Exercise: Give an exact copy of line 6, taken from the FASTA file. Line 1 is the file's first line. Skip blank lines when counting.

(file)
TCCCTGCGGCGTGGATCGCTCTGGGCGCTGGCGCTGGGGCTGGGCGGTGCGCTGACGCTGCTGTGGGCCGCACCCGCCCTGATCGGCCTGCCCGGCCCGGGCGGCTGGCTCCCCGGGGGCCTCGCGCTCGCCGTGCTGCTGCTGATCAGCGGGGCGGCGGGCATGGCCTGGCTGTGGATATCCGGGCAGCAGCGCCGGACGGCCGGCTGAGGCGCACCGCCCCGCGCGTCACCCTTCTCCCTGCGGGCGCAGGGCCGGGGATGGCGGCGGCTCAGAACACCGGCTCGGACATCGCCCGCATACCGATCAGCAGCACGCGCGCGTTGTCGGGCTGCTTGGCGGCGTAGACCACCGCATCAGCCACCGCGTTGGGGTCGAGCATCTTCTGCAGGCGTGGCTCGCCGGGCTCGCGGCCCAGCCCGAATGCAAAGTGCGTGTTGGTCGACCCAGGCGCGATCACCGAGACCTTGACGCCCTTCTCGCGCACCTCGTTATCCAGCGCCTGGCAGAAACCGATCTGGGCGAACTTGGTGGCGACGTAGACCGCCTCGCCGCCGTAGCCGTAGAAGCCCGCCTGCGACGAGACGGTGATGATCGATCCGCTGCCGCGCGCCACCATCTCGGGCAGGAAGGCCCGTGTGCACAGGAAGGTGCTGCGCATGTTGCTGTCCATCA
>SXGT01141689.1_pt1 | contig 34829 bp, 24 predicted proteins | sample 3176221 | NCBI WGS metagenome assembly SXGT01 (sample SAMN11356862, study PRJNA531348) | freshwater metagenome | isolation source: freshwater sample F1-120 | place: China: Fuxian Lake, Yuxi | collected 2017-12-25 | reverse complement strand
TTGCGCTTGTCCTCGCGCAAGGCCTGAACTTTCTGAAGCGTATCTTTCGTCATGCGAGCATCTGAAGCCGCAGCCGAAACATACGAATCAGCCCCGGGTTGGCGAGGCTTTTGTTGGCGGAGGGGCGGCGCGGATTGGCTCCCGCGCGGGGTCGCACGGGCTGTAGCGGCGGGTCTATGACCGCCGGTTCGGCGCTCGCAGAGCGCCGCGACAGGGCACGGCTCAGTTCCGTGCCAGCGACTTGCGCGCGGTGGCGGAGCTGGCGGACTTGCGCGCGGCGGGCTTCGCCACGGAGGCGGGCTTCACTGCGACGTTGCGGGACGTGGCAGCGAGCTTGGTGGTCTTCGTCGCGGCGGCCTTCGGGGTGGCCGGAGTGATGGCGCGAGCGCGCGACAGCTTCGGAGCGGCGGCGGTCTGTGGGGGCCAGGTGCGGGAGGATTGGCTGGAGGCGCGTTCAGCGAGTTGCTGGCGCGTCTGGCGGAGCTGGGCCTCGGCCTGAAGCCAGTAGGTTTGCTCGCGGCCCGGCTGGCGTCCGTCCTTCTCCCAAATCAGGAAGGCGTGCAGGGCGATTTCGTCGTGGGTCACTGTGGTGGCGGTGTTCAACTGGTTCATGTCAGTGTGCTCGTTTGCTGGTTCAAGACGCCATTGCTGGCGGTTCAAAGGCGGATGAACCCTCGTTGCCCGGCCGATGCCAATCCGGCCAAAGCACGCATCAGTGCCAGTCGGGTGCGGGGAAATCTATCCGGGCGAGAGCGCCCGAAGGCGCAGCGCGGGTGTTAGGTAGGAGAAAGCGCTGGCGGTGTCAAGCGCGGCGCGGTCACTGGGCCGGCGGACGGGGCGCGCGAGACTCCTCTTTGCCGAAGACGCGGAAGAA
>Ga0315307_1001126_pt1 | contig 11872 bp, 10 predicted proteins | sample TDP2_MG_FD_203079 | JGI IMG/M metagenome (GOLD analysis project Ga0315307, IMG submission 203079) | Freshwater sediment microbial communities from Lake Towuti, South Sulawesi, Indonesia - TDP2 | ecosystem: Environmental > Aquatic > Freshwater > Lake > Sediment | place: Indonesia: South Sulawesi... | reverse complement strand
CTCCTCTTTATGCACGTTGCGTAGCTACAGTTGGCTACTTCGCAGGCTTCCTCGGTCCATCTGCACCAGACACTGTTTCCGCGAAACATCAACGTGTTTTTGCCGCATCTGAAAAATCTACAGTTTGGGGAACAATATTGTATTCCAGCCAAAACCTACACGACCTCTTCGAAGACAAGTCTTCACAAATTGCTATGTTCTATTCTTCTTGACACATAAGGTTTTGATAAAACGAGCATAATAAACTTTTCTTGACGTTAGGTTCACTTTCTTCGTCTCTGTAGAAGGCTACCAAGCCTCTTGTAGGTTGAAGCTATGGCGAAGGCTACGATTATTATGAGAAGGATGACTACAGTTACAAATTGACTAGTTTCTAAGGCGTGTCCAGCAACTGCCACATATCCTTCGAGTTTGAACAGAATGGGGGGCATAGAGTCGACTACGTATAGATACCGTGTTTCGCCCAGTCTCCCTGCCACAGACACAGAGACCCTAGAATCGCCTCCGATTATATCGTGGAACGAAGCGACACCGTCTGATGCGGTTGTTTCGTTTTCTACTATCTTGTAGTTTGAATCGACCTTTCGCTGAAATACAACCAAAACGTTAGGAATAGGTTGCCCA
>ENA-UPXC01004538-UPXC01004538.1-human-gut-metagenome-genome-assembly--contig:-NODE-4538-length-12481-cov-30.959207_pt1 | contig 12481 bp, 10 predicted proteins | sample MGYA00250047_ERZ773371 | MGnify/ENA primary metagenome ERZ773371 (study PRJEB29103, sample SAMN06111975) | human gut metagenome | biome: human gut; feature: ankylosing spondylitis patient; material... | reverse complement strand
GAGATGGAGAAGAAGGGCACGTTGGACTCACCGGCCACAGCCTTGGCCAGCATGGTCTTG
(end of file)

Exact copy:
>ENA-UPXC01004538-UPXC01004538.1-human-gut-metagenome-genome-assembly--contig:-NODE-4538-length-12481-cov-30.959207_pt1 | contig 12481 bp, 10 predicted proteins | sample MGYA00250047_ERZ773371 | MGnify/ENA primary metagenome ERZ773371 (study PRJEB29103, sample SAMN06111975) | human gut metagenome | biome: human gut; feature: ankylosing spondylitis patient; material... | reverse complement strand